RSFH is a three hospital system in Charleston, SC. The organization operates over 650 beds. It has a unique and complex ownership and operating structure which underpins its debt. The bonds are secured by a gross receivables pledge by the obligated group based on the Amended and Restated Master Trust Indenture (MTI) dated January 1, 1999. The obligated group members consist of the parent company, CareAlliance Health Services (d/b/a Roper St. Francis Healthcare, Roper Hospital, Inc., Bon Secours-St. Francis Xavier Hospital, Inc., Roper St. Francis Mount Pleasant Hospital, Roper St. Francis Physicians Network, and Roper St. Francis Hospital-Berkeley, Inc.). Under the MTI, the obligated group is required to maintain financial covenants including 1.1 times (1.25 times under bond insurance agreement) debt service coverage ratio (if falls below would be required to hire an independent consultant with an event of default occurring if falls below 1.0 times).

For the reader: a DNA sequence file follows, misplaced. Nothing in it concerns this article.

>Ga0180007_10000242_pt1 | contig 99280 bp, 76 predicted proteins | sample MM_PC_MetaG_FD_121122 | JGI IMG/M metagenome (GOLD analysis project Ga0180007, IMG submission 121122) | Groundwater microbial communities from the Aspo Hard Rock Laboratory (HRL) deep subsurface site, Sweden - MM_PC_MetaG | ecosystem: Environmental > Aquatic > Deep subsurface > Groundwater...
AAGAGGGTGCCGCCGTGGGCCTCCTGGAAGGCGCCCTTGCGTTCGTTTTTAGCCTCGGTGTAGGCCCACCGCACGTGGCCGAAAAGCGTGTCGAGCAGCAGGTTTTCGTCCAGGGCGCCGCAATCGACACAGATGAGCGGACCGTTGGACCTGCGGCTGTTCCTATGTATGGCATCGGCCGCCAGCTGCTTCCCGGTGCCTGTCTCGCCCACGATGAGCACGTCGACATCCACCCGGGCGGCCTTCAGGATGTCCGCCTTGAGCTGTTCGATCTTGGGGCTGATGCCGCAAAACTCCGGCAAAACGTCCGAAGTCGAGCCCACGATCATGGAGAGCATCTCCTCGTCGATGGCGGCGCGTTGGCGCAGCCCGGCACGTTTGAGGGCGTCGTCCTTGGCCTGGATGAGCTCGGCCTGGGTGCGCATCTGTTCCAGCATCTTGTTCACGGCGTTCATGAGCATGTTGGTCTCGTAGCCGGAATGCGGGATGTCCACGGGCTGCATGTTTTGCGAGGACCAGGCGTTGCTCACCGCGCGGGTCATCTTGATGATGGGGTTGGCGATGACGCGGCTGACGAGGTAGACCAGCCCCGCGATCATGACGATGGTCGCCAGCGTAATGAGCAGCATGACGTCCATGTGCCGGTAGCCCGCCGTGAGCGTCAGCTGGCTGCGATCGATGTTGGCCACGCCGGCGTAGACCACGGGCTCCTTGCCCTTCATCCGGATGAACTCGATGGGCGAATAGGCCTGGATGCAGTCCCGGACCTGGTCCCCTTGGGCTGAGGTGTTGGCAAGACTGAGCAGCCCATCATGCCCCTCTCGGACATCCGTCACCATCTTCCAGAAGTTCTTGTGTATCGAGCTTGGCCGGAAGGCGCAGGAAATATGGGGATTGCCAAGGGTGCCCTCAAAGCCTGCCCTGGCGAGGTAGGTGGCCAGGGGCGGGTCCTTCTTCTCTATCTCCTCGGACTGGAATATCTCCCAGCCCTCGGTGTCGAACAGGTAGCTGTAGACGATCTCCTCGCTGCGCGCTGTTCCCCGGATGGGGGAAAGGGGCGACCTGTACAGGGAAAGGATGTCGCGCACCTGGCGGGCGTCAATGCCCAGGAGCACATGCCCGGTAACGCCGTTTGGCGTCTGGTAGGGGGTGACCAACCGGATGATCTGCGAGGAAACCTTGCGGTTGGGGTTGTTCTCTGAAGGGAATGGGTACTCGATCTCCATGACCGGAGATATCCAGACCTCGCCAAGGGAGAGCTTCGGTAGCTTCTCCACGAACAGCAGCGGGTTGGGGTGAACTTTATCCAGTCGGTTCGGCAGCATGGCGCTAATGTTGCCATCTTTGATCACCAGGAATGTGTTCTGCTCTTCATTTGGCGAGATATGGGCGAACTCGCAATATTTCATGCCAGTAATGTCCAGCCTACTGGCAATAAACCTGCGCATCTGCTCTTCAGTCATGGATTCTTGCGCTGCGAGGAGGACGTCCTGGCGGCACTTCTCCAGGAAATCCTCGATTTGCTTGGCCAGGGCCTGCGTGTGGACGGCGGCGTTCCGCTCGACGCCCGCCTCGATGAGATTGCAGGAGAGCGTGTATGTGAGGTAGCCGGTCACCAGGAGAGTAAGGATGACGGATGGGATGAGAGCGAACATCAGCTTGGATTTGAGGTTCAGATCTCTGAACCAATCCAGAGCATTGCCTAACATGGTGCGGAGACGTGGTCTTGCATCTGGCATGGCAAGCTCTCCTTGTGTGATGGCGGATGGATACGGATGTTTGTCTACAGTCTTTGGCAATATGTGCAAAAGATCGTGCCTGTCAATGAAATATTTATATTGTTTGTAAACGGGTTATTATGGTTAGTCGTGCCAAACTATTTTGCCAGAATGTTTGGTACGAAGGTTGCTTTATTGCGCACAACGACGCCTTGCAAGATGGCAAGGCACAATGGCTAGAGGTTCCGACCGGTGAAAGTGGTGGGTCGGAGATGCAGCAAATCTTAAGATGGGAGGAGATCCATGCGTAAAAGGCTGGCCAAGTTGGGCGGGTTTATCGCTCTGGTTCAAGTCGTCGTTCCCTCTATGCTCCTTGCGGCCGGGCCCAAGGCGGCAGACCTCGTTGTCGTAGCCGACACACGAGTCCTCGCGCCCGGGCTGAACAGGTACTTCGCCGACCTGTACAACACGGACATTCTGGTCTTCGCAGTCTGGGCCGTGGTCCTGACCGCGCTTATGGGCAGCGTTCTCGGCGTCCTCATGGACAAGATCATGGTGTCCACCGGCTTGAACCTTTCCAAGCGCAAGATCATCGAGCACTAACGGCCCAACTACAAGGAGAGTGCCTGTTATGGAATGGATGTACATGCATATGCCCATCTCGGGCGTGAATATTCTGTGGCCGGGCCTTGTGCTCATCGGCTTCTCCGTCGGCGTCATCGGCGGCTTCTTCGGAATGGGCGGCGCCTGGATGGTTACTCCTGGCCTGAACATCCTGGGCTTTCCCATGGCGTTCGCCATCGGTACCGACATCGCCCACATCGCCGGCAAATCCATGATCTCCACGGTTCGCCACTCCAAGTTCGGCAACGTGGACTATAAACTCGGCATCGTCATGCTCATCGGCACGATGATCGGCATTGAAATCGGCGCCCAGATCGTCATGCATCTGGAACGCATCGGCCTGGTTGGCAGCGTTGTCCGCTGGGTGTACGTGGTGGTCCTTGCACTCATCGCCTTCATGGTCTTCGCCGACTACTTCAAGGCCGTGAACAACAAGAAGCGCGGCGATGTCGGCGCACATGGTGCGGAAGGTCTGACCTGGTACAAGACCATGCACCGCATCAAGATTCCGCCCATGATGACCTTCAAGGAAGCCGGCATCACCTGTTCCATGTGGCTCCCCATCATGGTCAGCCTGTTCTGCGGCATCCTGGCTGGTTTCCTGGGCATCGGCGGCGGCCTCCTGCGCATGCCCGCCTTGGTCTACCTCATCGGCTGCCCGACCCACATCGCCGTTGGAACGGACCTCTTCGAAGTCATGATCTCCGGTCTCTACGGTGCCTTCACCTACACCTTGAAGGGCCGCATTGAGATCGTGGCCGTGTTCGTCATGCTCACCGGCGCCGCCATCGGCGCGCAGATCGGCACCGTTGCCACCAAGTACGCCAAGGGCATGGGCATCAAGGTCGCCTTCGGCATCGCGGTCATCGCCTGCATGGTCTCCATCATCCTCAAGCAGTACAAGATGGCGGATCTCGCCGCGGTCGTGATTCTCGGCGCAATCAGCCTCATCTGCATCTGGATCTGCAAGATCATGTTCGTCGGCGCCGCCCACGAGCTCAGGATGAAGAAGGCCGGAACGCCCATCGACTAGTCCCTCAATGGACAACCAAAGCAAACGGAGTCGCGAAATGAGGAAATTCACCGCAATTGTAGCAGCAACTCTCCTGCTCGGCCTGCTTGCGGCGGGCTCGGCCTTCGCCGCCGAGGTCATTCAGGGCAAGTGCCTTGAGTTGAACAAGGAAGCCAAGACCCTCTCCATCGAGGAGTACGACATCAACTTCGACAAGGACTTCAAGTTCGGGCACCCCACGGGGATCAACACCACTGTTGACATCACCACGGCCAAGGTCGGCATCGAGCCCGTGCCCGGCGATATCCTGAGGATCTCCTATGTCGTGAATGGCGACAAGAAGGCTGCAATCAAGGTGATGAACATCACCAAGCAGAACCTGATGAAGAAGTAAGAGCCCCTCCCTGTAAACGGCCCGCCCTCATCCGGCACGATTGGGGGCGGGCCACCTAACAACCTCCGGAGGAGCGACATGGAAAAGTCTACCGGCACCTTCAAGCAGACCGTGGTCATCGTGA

Under its bank agreements, it is an event of default if debt service coverage ratio falls below 1.25 times. The bank agreements permit maximum total debt to capitalization of 65% at fiscal year end and the bond insurance agreement requires the hiring of an independent consultant if such ratio exceeds 65%. In addition, an event of default would occur under the amended and restated MTI if the Founding Members (collectively the Medical Society of South Carolina, Bon Secours Health System, and The Charlotte Mecklenburg Hospital Authority d/b/a the Carolinas HealthCare System) fail to make a contribution of unrestricted cash and investments to the obligated group in an amount equal to the contribution amount, which is the difference between 85 and days cash on hand reported on the testing date of June 30 and December 31, pursuant to the Liquidity Replenishment Agreement executed on January 2014 (except that no such contribution will be required if CareAlliance Health Services has at least 75 days cash on hand as of the testing date and increases days cash on hand such that it is at least 85 days cash on hand three months after the testing date).